My Mechanics


#1

Hey, sorry I havent been around for a while. I 've been real buzy and Im just starting to pitch again after recovering from my injury. I had a piched nerve in my neck which made it painful to throw, but Im back and looking for some help with my mechainics.
http://video.google.ca/videoplay?docid=6262154649508974087&hl=en-CA

http://video.google.ca/videoplay?docid=798671257421855935&hl=en-CA

http://video.google.ca/videoplay?docid=-1501805509808168316&hl=en-CA
http://video.google.ca/videoplay?docid=6633737150301002418&hl=en-CA

http://video.google.ca/videoplay?docid=-1346829657283082662&hl=en-CA

Thanks, and If anyone want to take a better look I have them in MOV.


#2

Looks pretty good to me.

Two things to look for: Your right foot comes up early. A little drag of the right toe can help prevent over rotation which is shown by your finishing off balance to the 1st base side. On the other hand, many pitchers have little or no toe drag and still get the job done.

Second, you can probably increase your shoulder/hip separation.

Nothing major in my opinion.

One question. When you miss, where do you miss? To the PA side?


#3

Overall, looks pretty good. I don’t see any major problems. But I did notice the following:

(1) It looks like you stride to the closed side. You also lean to the glove side at release. I believe these are related. Specifically, I feel the posture change is an attempt to get the upper body back in line with the target after having strided to the closed side. You can minimize the posture change by starting on the left side of the rubber. Otherwise, you need to change the direction of your stride. One way to do that is to get your hips going sooner to commit your weight in the direction of the target.

(2) You have a rather wide stance when you pitch from the stretch. This makes you slower to the plate because your first motion is a sizeable weight shift onto the back leg. In other words, you go back before you go forward. This may slow down your move to 1B too.


#4

[quote=“hoseman18”]Looks pretty good to me.

Two things to look for: Your right foot comes up early. A little drag of the right toe can help prevent over rotation which is shown by your finishing off balance to the 1st base side. On the other hand, many pitchers have little or no toe drag and still get the job done.

Second, you can probably increase your shoulder/hip separation.

Nothing major in my opinion.

One question. When you miss, where do you miss? To the PA side?[/quote]
I usually miss high to the PA side


#5

[quote=“Roger”]Overall, looks pretty good. I don’t see any major problems. But I did notice the following:

(1) It looks like you stride to the closed side. You also lean to the glove side at release. I believe these are related. Specifically, I feel the posture change is an attempt to get the upper body back in line with the target after having strided to the closed side. You can minimize the posture change by starting on the left side of the rubber. Otherwise, you need to change the direction of your stride. One way to do that is to get your hips going sooner to commit your weight in the direction of the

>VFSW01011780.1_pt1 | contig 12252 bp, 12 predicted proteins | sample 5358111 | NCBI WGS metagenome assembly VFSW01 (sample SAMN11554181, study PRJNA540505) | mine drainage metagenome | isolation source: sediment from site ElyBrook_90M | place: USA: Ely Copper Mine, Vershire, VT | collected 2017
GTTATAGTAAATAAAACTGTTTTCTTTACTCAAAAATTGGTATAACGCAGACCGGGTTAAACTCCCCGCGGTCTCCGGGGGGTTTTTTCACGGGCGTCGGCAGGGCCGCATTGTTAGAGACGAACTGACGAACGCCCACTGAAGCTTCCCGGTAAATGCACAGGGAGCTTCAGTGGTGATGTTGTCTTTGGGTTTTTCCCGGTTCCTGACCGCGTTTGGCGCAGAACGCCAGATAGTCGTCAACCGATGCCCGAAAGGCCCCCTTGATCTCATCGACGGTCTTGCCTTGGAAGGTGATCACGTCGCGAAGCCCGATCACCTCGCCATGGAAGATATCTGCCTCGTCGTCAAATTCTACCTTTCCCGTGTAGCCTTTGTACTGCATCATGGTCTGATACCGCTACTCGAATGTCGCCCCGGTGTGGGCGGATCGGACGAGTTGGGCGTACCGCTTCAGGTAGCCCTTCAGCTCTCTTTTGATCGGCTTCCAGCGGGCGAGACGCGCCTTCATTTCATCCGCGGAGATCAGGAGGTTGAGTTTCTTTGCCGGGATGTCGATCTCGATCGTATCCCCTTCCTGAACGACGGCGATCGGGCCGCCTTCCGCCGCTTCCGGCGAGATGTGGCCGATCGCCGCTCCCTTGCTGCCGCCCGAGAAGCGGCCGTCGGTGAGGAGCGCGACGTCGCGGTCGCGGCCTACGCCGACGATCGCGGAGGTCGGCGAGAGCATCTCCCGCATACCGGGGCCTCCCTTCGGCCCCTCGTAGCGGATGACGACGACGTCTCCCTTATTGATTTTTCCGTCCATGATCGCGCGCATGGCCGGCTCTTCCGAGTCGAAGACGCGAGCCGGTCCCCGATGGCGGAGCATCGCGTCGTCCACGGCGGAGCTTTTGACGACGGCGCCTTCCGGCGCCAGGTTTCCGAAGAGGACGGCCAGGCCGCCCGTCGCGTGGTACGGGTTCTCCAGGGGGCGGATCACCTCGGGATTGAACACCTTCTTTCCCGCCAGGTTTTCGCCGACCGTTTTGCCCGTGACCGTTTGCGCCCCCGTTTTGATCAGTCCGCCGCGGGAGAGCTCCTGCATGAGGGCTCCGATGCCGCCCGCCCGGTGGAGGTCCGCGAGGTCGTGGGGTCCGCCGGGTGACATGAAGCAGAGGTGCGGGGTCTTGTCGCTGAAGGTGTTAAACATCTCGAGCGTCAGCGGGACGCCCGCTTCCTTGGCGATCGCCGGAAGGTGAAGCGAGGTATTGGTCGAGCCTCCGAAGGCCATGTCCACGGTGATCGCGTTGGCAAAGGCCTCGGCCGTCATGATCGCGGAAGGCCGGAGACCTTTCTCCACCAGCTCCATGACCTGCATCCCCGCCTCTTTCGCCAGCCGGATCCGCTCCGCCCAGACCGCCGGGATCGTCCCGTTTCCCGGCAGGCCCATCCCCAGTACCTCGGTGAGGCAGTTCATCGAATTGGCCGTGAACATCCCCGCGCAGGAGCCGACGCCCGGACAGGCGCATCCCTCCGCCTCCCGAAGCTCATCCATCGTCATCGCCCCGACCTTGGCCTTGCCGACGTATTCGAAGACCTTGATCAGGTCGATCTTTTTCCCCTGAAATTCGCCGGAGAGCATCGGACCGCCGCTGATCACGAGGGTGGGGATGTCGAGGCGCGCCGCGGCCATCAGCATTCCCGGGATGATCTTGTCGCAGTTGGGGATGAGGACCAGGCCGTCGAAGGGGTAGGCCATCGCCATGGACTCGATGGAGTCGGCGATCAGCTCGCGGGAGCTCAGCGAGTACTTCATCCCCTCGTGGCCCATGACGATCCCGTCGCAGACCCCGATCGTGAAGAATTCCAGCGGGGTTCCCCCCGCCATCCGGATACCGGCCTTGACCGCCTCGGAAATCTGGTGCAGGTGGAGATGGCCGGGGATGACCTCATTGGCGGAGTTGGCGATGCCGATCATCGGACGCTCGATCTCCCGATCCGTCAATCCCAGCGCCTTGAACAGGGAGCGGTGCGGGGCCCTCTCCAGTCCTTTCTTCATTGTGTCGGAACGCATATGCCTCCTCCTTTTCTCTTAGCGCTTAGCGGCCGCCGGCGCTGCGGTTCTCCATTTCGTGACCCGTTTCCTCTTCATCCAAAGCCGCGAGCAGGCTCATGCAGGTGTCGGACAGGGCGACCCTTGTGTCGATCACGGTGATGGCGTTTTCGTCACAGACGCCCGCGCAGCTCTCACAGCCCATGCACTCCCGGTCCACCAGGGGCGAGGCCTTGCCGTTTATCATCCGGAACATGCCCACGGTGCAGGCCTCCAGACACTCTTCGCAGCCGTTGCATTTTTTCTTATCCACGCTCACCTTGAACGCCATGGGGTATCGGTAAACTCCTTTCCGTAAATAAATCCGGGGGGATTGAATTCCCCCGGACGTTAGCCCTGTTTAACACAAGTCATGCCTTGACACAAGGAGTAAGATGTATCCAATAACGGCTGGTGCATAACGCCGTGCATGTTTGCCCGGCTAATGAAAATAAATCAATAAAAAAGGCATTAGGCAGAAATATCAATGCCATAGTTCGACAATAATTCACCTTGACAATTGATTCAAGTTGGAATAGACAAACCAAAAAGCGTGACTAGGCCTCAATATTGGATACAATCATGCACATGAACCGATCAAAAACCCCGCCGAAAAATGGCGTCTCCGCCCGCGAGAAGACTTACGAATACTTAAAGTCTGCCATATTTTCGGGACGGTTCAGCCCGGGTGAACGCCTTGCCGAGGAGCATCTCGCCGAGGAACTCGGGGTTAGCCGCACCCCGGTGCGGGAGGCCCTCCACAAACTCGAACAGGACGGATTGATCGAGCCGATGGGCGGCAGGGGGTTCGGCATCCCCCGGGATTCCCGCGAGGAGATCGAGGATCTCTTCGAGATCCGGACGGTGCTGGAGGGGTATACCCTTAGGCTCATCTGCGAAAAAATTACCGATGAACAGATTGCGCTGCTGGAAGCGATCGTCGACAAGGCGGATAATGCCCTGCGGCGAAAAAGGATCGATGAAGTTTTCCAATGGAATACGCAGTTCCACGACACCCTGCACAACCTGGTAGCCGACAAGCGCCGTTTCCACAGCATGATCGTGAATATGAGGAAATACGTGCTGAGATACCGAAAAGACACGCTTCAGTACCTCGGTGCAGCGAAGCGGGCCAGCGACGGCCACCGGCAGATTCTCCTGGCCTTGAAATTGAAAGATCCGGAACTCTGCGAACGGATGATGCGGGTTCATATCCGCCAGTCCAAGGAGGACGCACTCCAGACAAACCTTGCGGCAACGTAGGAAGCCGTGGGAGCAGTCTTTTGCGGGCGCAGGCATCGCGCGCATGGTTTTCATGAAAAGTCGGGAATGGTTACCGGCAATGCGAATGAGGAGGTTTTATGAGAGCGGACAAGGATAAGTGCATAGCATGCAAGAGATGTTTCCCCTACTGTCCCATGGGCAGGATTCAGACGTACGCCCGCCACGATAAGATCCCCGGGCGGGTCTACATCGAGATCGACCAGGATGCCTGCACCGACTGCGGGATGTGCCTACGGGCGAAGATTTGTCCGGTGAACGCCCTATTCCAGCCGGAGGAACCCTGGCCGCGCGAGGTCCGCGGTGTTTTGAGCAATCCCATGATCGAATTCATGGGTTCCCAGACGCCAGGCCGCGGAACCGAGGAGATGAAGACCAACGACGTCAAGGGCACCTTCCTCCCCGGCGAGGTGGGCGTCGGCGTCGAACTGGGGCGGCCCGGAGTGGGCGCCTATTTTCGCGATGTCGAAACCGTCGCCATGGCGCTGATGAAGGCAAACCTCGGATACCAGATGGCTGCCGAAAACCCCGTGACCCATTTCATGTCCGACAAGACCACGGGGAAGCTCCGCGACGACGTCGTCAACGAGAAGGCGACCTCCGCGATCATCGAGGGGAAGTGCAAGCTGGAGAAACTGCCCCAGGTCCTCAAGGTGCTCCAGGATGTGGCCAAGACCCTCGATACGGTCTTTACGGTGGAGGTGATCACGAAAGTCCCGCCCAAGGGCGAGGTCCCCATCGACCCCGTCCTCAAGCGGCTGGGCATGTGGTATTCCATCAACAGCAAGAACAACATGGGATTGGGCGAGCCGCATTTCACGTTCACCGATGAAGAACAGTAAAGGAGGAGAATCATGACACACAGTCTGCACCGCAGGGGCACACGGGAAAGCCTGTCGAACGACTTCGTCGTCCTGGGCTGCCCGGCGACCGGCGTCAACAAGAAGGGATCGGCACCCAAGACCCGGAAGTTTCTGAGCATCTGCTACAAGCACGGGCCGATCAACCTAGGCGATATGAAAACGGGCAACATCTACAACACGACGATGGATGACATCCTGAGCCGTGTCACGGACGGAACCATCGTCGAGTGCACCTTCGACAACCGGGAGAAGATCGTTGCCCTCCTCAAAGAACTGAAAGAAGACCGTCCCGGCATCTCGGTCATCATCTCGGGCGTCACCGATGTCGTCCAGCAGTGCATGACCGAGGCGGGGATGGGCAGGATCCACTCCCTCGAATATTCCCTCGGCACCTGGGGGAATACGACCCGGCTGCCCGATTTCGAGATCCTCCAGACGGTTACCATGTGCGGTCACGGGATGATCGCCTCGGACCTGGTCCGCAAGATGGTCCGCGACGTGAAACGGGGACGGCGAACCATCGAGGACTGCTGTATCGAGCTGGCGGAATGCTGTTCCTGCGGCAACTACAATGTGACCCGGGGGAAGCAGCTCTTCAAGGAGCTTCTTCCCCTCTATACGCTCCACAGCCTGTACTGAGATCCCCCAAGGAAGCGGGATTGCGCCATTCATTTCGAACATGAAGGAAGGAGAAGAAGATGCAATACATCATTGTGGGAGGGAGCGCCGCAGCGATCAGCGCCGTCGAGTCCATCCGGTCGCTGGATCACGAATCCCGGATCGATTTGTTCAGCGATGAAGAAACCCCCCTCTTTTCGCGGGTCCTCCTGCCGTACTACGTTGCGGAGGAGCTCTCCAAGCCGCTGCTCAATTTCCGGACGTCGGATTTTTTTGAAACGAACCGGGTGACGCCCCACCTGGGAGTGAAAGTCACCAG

target.

(2) You have a rather wide stance when you pitch from the stretch. This makes you slower to the plate because your first motion is a sizeable weight shift onto the back leg. In other words, you go back before you go forward. This may slow down your move to 1B too.[/quote]

So I should stride more towards the left handers batting box?
and about the wide stance from the strech it acually helps my time to the plate by reducing my leg kick. A couple of times this year runners acually stopped running and went back towards first because they had such a bad jump, then we’d just get them out eventually in a hot box.

Where in the motion is my posture change?

 Thanks for the replies

#6

No. Stride toward the target. In the rear view video you posted, I compared the position of the pivot foot when it planted along side the rubber to the position of the stride foot when it planted. The camera angle is not directly behind so it’s a little difficult to tell. But it looked to me like you strided toward the right handers box.

Could you not use the reduced leg kick AND just move forward toward the plate? I can guarantee you that base runners will be off to the races as soon as they see the weight shift back. Anything you do prior to moving toward the plate just gives time to the base runner.

It’s most noticeable after release but I feel it starts as soon as your front foot plants. Certainly at release your upper half appears to be leaning to the glove side.


#7

Ok Roger thanks.

any more suggestions? DM, Chris what do you think of my mechanics?


#8

khut
I’d like to see them in mov format. That way I can step through them frame by frame in Quicktime. Can you send one side and one back to: dm-59@hotmail.com?

I’m with hoseman18 about the back foot coming up early. Related to this is how your back leg/knee never really fully rotates under as much as it could. My suggestion is to focus on really rotating it all back there, along with good, aggressive hip rotation. The back foot must turn over and will drag on its own after all of this rotation.

The landing on the closed side of the target line, I believe, is related to not rotating the hips into landing enough. Because of this, I think your hips are depositing the front foot too soon.

You are rotating, I think, your hips and shoulders roughly simultaneously. Get the hips rotating prior to landing while the throwing arm is still on its way up toward high cocked.

Send the files though. It really helps to stop frame them.


#9

hey to me it looks like your a decent height so it seems like you could get a better angle on the ball, try to get on top of the ball more